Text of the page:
A mortgage or deed of trust is one of the most important obligations
a person can undertake. Yet how many homeowners have any idea
it means to be lawfully seised of anything, or what encumbrances of
are? How many would realize that this paragraph could require
to pay large amounts of attorneys fees if there turn out to be problems
title to the property?
Or consider the legalistic warning commonly
on isopropyl alcohol, a substance some people might be tempted to drink:
EXTERNAL USE ONLY
Does this mean that you should only
drink it outdoors? Clearly that
is not the intent. But if the message is do not drink, why not
Will produce serious gastric disturbances if taken
Legal language has become so notorious that it has
the realm of popular humor. To Will Rogers once wrote that "the
you read something and you can't understand it you can almost be sure
was drawn up by a lawyer. Then if you give it to another lawyer
read and he don't know just what it means, why then you can be sure it
drawn up by a lawyer." The Marx Brothers lampooned the language
the law in A Night at the Opera; Groucho and Chico successively lopped
portions of a contract relating to the party of the first part, party
the second part, party of the third part, and so forth ad nauseam.
Current lawyer jokes make a similar point:
After months of bickering,
a divorce lawyer completes negotiations with the other side and calls
client with the good news.
Even highly educated
judges may be dumbfounded by legal
prose. During oral argument regarding an insurance policy in
Chief Justice Weintraub of the New Jersey Supreme Court confessed: "I
know what it means. I am stumped." Justice Haneman
"I can't understand half of my insurance policies," and Justice Francis
that the policies are kept "deliberately obscure."
"So what did you work out?"
asks the lawyer.
"Well, what it boils down to is
the party of the first part, to wit, George Smith, shall convey to the
of the second part and to her heirs and assigns forever fee simple to
matrimonial estate, including all property real and personal and all
"I don't get any of that," George
Why can't lawyers write more clearly, concisely, and
We know they can communicate well enough when they want to. So
must so many important legal documents--documents that govern our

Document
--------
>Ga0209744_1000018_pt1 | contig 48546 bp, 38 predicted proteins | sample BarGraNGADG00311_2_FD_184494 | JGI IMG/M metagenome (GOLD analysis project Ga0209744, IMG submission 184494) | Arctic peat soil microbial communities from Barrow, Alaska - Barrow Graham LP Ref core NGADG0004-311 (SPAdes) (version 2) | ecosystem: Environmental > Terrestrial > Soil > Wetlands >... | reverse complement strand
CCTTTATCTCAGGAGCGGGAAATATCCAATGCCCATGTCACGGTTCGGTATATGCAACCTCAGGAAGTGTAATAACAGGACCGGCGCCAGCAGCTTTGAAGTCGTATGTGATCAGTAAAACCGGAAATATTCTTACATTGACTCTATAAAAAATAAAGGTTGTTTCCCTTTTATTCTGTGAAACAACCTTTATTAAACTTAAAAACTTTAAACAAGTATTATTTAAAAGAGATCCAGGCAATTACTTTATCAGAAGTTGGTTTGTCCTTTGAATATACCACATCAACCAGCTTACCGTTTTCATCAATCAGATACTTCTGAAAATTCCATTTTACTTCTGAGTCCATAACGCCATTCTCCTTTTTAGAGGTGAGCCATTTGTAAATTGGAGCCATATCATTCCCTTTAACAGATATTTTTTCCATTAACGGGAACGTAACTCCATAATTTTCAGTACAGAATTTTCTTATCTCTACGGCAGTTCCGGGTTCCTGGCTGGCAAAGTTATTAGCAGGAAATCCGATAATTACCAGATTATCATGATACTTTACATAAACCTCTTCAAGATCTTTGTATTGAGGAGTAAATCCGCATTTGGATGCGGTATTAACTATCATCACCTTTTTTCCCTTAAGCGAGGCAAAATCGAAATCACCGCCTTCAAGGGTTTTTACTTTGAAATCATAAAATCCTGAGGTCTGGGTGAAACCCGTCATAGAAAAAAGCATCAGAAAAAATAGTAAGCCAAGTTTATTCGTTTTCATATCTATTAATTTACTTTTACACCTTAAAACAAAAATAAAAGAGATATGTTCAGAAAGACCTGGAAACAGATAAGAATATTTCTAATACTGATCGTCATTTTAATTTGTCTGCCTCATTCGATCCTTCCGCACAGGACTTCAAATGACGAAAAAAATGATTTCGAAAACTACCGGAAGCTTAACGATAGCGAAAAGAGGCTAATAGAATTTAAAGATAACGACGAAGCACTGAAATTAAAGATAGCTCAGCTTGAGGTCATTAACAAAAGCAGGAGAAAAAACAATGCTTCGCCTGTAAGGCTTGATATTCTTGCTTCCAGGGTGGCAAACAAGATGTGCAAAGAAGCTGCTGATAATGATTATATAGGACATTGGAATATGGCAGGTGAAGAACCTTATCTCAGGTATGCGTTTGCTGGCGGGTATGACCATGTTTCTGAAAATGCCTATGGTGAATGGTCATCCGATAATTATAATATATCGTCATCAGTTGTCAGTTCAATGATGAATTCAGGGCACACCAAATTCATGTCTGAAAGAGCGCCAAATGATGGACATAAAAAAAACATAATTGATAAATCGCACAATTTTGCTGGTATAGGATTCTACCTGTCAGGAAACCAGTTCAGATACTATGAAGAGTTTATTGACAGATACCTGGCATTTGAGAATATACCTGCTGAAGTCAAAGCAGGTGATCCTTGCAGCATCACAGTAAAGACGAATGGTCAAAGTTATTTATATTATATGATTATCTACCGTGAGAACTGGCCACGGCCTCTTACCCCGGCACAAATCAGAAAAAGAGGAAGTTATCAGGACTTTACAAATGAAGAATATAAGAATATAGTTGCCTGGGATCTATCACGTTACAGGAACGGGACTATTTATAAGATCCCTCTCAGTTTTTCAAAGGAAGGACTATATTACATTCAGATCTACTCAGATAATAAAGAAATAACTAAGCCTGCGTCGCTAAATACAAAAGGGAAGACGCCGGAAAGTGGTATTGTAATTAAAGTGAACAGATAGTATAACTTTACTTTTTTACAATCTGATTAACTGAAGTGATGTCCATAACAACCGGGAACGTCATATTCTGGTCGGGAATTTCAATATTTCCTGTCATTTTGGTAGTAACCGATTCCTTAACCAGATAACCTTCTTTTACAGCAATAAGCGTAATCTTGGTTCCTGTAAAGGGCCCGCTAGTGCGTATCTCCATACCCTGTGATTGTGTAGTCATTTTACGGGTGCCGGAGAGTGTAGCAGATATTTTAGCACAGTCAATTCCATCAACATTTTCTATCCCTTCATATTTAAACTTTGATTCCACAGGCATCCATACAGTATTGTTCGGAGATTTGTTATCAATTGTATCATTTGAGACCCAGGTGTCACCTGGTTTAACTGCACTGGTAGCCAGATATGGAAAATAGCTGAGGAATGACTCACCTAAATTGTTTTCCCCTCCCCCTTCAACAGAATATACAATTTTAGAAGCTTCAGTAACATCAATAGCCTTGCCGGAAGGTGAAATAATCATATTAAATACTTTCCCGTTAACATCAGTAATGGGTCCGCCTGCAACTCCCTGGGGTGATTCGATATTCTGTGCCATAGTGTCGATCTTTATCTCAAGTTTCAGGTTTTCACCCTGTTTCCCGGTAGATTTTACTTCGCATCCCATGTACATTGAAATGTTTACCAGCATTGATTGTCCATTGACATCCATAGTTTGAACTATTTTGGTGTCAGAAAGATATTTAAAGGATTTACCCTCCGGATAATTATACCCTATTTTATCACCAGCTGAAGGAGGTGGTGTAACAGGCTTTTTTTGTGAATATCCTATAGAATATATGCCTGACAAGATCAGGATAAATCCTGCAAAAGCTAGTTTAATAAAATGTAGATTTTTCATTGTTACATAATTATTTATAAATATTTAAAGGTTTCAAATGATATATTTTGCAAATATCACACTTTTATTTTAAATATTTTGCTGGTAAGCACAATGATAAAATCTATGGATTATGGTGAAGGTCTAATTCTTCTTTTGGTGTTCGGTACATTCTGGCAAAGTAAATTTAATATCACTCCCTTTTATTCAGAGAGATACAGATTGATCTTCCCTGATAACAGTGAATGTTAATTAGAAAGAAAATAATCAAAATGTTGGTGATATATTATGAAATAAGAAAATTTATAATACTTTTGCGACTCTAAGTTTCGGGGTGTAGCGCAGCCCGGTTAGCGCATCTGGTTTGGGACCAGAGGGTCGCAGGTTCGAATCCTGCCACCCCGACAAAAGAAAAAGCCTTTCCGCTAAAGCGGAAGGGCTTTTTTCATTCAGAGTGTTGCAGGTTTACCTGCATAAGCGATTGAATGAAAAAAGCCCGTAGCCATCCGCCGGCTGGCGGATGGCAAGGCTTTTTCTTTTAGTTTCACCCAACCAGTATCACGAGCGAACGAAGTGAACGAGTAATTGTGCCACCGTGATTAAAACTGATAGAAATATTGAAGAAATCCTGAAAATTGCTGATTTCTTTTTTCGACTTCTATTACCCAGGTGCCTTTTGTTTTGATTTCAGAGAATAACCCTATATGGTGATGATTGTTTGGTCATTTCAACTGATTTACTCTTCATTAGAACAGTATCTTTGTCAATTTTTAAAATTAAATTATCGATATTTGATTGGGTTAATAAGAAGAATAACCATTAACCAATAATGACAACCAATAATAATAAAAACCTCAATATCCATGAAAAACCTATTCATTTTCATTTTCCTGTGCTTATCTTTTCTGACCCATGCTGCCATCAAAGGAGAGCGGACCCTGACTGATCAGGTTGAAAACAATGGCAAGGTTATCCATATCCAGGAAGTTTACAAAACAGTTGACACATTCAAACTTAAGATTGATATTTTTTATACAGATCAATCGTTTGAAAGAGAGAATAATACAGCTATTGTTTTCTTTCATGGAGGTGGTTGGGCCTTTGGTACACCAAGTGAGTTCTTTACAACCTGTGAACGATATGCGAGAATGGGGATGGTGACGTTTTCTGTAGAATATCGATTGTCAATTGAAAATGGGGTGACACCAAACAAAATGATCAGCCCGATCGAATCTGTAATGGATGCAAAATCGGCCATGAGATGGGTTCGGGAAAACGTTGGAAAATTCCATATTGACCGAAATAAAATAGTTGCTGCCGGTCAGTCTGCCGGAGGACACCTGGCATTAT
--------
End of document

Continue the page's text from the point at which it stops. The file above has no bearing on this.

and obligations as citizens, that allow a bank to repossess our house,
that determine who is responsible for damage to a rental car--be in
The Rise of Legal Language
Perhaps the language of lawyers is so convoluted
because of the conservatism of the profession and its veneration of
and tradition. To some extent, legal English is indeed a product
its history. It is a story of Anglo-Saxon mercenaries,
missionaries, Scandinavian raiders, and Norman invaders, all of whom
their mark not only on England, but on the language of its law.
The English language can be said to have begun
450 A.D., when boatloads of Angles, Jutes, Saxons and Frisians arrived
the Continent. These Germanic invaders spoke closely related
which came to form what we call Anglo-Saxon or Old English.
the Anglo-Saxons seem to have had no distinct legal profession, they
develop a type of legal language, remnants of which have survived until
Examples include words like bequeath, goods, guilt, manslaughter,
oath, right, sheriff, steal, swear, theft, thief, ward, witness and
Besides vocabulary, an Anglo-Saxon characteristic
left traces in legal English is alliteration. As opposed to
where the ends of words are phonetically the same, alliteration
that words begin with the same sound. Anglo-Saxon poetry strove
have two or three words in each line alliterate. Alliteration is
only poetic, but makes phrases easier to remember, an important feature
a largely preliterate society.
Most Anglo-Saxon alliterative phrases have
from our language. One that has survived is to have and to
which is still part of many marriage vows. And an Old English
could almost have coined the phrase rest, residue and remainder, a
but poetic expression still found in many wills, as is hold harmless in
Other illustrations are any and all and each and every, both beloved by
To some extent, this tradition may explain the penchant of the
to concatenate long lists of words joined by and or or, with or without
The Anglo-Saxons used not only Old English as a
language, but also Latin. Although Latin was introduced to
during the Roman occupation around the time of Christ, it became a
force only after the arrival of Christian missionaries in 597.
long, Latin was the language not only of the church, but of education
learning. The association between literacy and the church became
strong that the two were almost synonymous. The terms clerk
who can write) and cleric or clergy (priest) derive from the same Latin
For centuries, English courts recognized a type of immunity for the
to avoid the gallows, you simply had to read a verse from the Bible
called the "neck verse").
Latin was important for English law mainly as the
of court records. The practice of using Latin versus in
names (for "against") harks back to these times. English lawyers
judges were also prone to express sayings or maxims about the law in